In this workshop, I encourage you to climb on the Nordic bandwagon - a wonderful refreshing and inspiring landscape of music. The music has some unusual and even exotic flavors relative to Celtic and Irish Music; yet it is close enough to be accessible to both the player and listener. 

You will learn some lovely Nordic tunes that work well on the Celtic harp - from brooding “Bridal Marches,” joyful Polskas, and driving Marches!  Nordic music is beautiful, rich and evocative. I will briefly discuss what differentiates Nordic trad tunes- harmonically and rhythmically from their Celtic cousins. I teach the tunes both by ear and use sheet music (melody only). We cover as many tunes as the class can comfortably handle in the time allotted.

Lisa Lynne – Playing by Ear and Composing:  

We will learn how you can free yourself from the written page, and understand chord progressions and keys that will always work for improvisation. 

We will learn how to read and write a simple chord chart, transpose a tune on the spot, learn a song by ear, communicate with other musicians and take a solo in any key. 

We will learn one or two of my compositions as I share how each was created.

To learn more about Aryeh and Lisa go to

Wednesday, January 13, 2016

Fanny Power 
(Click on the performance - lower right under Harp Demo)

Fanny Power was likely composed before 1728 by Turlough O'Carolan in praise of the daughter and heiress of David Power, County Galway. According to Lady Morgan, Carolan called her "the Swan of the Shore," because her father's residence was situated on the edge of Lough Riadh. Frances changed her name to Mrs. Trench on March 13th, 1732, on her marriage to Richard Trench, and was the mother of Lady Clancarty, surviving to the year 1793. The melody was published in 1745 and 1779 as "Mrs. Trench."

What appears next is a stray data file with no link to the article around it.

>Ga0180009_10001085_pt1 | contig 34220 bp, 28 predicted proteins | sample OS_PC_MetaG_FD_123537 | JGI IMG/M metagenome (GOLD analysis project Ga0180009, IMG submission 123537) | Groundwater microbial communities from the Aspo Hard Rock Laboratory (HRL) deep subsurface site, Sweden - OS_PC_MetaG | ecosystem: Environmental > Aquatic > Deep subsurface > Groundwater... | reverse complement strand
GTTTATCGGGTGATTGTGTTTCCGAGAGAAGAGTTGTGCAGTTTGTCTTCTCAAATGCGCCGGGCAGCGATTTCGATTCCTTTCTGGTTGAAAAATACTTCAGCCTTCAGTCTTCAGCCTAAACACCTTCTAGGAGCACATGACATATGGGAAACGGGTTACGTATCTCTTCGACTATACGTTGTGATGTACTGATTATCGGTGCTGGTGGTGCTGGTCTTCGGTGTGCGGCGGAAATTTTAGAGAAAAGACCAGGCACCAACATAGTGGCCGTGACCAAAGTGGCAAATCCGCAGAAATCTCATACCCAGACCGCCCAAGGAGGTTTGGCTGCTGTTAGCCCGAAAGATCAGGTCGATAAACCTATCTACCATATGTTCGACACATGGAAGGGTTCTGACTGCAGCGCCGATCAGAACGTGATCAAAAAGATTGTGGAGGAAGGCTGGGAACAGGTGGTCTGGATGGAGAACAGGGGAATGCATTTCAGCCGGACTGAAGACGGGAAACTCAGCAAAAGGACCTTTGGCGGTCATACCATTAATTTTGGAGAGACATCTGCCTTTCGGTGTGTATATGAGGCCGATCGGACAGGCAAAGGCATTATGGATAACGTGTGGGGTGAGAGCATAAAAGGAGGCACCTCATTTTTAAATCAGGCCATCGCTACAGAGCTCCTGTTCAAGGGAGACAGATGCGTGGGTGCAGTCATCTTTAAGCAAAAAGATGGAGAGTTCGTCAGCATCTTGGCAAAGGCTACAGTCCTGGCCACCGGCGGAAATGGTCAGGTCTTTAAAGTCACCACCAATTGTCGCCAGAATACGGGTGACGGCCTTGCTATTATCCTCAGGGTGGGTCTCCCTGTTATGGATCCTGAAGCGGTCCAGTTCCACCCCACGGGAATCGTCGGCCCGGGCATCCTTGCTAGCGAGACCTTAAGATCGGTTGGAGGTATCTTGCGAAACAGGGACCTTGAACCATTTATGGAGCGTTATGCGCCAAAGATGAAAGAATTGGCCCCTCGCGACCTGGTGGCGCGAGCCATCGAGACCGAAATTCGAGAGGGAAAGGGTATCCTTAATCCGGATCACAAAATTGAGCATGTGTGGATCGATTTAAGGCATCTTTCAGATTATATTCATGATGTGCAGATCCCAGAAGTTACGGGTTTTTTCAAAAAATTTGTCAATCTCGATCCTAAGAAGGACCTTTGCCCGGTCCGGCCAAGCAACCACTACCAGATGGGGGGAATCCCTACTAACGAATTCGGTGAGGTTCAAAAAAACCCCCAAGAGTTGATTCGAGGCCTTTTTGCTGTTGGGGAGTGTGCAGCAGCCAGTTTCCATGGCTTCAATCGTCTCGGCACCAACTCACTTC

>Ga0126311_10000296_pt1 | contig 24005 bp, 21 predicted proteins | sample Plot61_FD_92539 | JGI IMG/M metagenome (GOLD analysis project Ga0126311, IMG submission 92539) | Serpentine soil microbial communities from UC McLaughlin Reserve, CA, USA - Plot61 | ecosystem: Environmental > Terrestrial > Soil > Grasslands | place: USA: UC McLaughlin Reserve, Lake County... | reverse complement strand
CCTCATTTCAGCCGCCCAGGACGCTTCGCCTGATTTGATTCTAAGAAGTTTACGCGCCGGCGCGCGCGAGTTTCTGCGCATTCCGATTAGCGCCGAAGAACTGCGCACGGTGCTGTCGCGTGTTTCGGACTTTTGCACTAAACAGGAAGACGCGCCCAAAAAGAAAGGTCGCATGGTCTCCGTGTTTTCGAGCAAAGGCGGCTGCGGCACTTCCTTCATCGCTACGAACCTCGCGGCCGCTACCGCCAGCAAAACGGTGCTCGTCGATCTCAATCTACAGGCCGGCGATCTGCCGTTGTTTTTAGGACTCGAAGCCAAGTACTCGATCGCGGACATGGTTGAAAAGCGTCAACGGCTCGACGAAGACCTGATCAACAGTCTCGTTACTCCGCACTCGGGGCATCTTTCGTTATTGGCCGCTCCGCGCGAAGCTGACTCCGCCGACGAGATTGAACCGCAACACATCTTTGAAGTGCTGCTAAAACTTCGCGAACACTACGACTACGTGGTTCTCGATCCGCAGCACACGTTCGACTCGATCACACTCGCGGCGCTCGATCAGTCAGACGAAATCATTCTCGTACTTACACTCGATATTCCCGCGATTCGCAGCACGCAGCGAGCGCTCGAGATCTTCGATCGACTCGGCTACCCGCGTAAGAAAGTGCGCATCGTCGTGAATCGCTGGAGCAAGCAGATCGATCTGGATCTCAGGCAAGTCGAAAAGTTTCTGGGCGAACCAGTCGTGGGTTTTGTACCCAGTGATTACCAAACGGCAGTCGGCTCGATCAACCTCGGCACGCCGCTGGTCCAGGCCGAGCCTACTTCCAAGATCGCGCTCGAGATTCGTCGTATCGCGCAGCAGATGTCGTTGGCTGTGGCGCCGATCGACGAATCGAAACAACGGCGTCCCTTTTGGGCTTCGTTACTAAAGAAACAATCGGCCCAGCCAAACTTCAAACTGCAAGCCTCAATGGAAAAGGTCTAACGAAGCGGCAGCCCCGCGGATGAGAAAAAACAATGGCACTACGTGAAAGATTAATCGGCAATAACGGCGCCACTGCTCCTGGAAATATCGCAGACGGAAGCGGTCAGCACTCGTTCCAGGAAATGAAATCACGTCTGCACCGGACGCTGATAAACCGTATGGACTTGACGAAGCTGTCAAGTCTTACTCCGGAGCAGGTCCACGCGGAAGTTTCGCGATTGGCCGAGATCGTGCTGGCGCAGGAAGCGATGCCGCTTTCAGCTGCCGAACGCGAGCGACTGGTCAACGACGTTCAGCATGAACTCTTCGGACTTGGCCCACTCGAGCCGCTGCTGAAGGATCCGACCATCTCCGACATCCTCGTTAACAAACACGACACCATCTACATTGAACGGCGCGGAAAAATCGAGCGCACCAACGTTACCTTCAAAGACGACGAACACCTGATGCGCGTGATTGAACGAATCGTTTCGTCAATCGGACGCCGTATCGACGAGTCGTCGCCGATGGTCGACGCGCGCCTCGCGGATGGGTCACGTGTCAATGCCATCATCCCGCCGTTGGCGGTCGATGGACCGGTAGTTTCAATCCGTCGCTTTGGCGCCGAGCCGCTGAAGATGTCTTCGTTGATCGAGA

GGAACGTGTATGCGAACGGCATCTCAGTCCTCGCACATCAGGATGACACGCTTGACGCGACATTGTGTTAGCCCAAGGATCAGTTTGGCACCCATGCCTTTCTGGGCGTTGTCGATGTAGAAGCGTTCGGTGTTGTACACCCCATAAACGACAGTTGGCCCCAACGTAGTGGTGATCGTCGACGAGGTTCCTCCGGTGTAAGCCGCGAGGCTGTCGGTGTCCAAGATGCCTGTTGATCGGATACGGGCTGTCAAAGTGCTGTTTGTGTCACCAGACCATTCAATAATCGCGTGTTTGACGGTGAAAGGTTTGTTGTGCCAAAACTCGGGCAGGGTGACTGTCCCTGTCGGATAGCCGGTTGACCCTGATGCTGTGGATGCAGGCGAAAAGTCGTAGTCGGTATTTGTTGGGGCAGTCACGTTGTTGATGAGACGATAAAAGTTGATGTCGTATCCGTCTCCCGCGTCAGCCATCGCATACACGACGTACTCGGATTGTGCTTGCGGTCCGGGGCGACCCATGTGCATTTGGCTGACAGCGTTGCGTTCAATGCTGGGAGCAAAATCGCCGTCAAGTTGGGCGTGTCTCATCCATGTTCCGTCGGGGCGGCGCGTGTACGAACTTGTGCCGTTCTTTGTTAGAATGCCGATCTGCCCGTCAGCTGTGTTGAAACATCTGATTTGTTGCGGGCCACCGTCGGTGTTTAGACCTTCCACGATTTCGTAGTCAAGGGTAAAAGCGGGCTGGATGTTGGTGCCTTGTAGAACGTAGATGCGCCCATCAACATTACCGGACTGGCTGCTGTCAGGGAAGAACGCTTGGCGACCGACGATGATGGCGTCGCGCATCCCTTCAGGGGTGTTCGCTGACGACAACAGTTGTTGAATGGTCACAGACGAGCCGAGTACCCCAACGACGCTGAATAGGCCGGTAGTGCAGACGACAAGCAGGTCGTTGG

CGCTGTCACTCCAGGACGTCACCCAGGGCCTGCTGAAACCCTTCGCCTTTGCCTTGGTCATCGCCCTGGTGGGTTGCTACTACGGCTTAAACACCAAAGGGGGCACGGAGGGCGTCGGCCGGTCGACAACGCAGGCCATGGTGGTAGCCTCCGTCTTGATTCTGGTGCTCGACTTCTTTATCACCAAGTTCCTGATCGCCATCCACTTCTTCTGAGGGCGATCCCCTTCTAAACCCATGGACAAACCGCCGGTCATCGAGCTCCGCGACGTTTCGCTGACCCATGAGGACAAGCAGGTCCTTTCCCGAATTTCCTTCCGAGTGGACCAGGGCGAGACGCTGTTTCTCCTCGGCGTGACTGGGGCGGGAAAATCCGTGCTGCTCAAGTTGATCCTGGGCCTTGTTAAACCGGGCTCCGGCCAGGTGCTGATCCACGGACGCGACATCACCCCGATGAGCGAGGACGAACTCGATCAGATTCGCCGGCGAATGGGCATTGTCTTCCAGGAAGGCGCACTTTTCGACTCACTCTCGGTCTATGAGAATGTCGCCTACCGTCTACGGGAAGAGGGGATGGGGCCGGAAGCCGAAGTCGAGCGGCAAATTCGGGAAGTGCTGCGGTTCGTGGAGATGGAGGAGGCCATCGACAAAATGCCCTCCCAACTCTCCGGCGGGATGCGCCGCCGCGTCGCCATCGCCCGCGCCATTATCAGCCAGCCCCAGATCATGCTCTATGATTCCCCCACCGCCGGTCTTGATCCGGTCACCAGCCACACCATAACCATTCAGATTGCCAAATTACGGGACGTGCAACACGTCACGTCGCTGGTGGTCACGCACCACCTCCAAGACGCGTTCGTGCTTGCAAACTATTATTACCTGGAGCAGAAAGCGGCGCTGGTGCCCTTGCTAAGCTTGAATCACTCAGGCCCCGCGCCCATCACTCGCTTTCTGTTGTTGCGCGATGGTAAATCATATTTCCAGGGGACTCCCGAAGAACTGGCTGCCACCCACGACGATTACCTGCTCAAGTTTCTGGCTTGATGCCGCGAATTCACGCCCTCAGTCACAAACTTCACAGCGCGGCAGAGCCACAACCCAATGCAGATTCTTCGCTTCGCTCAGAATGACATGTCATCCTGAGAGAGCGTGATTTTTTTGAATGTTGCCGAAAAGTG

words: W.B. Yeats

music: Turlough O'Carolan

Verse I (music part A)

When all but dreaming was Fanny Power

A light came streaming from out her bower

A heavy thought at her door delayed
A heavy hand on the latch was layed

Verse II (music part A)

Now who dare venture at this dark hour

Unbid to enter my maiden bower

"Oh, Fanny, open the door to me
And your true lover you'll surely see"

Verse III (music part B)

"My own true lover so tall and brave

He lives in next isle o'er the angry wave"

"Your true love's body lies on the pier,
"His faithful spirit is with you here."

Verse IV (music part B)

"Oh, his look was cheerful and his voice was gay,

Your face is fearful and your speech is gray

And sad and tearful your eye of blue
Ah, but Patrick, Patrick, alas tis you"

Verse V (music part A)
The dawn was breaking, she heard below
The two cocks shaking their wings to crow
"Oh, hush you! hush you! both red and gray
Or will you hurry my love away?"

Verse VI (music part B)

"Oh, hush your crowin', both gray and red

Or he will be goin' to join the dead
And cease you calling his ghost to the mold
And I'll come crowning your wings with gold"

Verse VII (music part A)

When all but dreaming was Fanny Power

A light came streaming beneath her bower
And on the morrow when they awoke
They knew that sorrow, her heart had broke.

(play music part B)

Turlough O'Carolan was born in Ireland at Newtown in the County Meath, in the year 1670.  In his twenty-second year he became blind as a result of Scarlet Fever, and having displayed much proficiency on the harp, determined to pursue the avocation of harper. Accordingly, in 1693 we find him travelling "on a good horse, with a servant, well mounted also, to carry his harp and wait on him"--all provided for him through the generosity of Madame MacDermot, of Alderford House, County Roscommon.